OPELIKA, Ala. (AP) — Alabama House Speaker Mike Hubbard's requests to prominent lobbyists to help him find work took center stage in testimony Friday as the second week of his ethics trial draws to a close.
The daughter of former Gov. Bob Riley and the head of a state business association testified that Hubbard reached out to them looking for help finding work after losing his primary job.
Prosecutors said the requests were improper because Hubbard was soliciting financial favors from people with business before the Alabama legislature. But the longtime political allies of the speaker tried to push back during questioning by a prosecutor, saying they wanted to help Hubbard because he was a close friend and they thought he was skilled marketer and strategist.
Lobbyist Minda Riley Campbell — the daughter of former Gov. Bob Riley — testified that Hubbard reached out to her for help finding employment after being laid off from his primary Auburn's IMG Sports Network.
"He said if you know of anything — because I know a lot of people — that would be a good fit for me, could you let me know," Campbell said. She also said Hubbard communicated "pretty clearly" that he wanted to come work at her father's high-profile lobbying firm, Bob Riley and Associates.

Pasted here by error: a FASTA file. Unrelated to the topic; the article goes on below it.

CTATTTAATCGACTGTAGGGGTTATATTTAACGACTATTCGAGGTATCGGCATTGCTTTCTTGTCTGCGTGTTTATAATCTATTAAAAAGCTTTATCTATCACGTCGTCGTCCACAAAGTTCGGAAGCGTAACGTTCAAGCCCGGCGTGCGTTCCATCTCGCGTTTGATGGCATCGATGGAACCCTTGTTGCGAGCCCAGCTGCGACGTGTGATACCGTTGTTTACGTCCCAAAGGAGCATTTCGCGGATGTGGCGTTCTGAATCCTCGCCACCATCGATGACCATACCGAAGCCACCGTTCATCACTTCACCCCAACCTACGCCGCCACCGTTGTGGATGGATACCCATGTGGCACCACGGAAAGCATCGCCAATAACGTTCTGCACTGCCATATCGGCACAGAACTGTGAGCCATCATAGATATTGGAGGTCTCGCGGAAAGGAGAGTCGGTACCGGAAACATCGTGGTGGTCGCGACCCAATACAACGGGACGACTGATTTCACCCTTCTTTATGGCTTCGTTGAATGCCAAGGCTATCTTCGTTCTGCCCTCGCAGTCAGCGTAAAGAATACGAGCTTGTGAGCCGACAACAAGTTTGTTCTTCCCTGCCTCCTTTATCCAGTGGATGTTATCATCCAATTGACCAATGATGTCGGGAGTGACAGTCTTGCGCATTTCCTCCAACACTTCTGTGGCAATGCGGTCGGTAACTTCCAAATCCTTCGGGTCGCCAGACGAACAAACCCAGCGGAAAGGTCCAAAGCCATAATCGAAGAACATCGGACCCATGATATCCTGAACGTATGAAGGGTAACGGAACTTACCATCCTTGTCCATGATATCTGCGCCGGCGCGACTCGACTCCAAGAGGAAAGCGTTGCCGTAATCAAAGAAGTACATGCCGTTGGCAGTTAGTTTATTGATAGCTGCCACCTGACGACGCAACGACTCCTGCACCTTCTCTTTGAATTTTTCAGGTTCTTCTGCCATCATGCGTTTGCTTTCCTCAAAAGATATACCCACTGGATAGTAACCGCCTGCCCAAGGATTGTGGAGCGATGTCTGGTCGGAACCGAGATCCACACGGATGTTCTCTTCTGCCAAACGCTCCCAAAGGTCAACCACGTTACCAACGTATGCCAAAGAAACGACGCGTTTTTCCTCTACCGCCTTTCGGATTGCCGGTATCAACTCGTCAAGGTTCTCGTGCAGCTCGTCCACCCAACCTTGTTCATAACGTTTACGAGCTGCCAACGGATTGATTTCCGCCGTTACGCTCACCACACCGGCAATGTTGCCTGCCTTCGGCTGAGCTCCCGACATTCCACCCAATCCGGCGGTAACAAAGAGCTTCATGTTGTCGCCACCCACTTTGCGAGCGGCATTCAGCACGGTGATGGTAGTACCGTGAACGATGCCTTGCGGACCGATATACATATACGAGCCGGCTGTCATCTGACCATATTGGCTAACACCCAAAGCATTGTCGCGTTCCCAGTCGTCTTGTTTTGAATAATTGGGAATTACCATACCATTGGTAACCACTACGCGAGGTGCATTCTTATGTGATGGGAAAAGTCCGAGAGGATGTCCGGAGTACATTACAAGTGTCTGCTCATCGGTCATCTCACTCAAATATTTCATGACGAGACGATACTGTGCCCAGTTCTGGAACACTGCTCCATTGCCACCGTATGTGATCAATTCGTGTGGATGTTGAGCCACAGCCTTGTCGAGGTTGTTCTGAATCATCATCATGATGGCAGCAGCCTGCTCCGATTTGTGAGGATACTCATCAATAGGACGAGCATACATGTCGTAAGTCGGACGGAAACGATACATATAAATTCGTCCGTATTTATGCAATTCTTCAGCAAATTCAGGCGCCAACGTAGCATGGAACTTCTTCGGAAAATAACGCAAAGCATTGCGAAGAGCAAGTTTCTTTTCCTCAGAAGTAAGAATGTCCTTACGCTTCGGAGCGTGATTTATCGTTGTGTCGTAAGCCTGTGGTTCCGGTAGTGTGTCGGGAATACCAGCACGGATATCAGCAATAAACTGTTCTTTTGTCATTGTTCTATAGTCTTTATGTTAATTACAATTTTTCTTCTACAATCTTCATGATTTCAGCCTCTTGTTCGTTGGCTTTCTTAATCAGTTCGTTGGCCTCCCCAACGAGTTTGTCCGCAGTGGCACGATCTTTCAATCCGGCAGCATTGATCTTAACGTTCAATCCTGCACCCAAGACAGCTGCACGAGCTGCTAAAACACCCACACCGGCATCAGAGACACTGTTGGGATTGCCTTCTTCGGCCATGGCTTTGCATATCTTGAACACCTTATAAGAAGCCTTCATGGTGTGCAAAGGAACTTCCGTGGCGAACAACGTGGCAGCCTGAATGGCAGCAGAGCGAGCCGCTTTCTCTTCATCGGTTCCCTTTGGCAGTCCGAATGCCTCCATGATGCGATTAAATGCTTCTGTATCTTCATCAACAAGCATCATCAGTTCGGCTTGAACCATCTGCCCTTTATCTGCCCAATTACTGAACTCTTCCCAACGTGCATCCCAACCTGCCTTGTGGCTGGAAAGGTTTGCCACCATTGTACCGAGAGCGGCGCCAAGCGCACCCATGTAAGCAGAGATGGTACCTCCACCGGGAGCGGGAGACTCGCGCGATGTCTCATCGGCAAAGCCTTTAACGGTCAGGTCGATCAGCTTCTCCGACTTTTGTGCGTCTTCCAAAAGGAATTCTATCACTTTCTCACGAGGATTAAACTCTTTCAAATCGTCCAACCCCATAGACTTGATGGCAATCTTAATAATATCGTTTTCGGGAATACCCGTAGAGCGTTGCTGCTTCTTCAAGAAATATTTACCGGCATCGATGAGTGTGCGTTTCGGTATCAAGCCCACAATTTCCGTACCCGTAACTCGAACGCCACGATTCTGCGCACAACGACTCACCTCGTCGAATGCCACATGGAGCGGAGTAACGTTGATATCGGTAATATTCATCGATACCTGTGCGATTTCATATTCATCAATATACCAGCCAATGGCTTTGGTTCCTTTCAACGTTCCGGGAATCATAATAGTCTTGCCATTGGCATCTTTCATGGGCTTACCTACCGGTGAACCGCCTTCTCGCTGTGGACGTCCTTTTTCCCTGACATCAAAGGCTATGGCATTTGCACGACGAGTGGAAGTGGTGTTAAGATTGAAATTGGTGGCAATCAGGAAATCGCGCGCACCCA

Hubbard faces 23 ethics charges accusing him of using his political positions to make money and solicit employment, investment and financial favors from lobbyists. Many of the charges relate to Hubbard's efforts to find work after being laid off from Auburn's IMG Sports Network.
Prosecutor Matt Hart, in questioning Campbell, read aloud from emails that Hubbard exchanged with Campbell and her father expressing his hopes to work at the firm and discussing the idea that Riley could de-register as a lobbyist so the work would be legal.
"I wish I was working with you on BR&A. I KNEW it would work!" Hubbard wrote to Riley in 2011.
In another email, Hubbard tells Campbell that her brother thinks it would be a problem for her father to unregister. "The BR&A would work great and is, in fact, what I had thought we were going to do. When he registered as a lobbyist, it messed that up. I hope he can and will unring the bell, but Rob seems to think it might be a problem."
The testimony put two of the state's most Republican prominent names into the courtroom. Hubbard and the two-term former governor have a longstanding friendship and alliance, so much that a segment of the Alabama Republican Party was sometimes referred in shorthand as the Riley-Hubbard wing. Hubbard named one of his sons Riley after the former governor.
The exchanges between Campbell and the prosecutor teetered between forced politeness and snippiness.
"I think I handed over about 10,000 emails to you," Campbell drawled at Hart when asked if she remembered a particular email.
Earlier Friday, the head of an influential business group testified that Hubbard said he was under stress because of his financial situation and he said he set up meetings with out-of-state corporate officials to try to help Hubbard find a job.
Canary testified that he was trying to see "what opportunities might be available" for Hubbard.
Hubbard's defense is trying to argue the requests fall within an exemption in state ethics law for longstanding friendships.
Hart had Campbell go through her firm's high-powered client list that included some of the state's largest employers, suggesting that the relationship was intertwined with power and influence, not just friendship.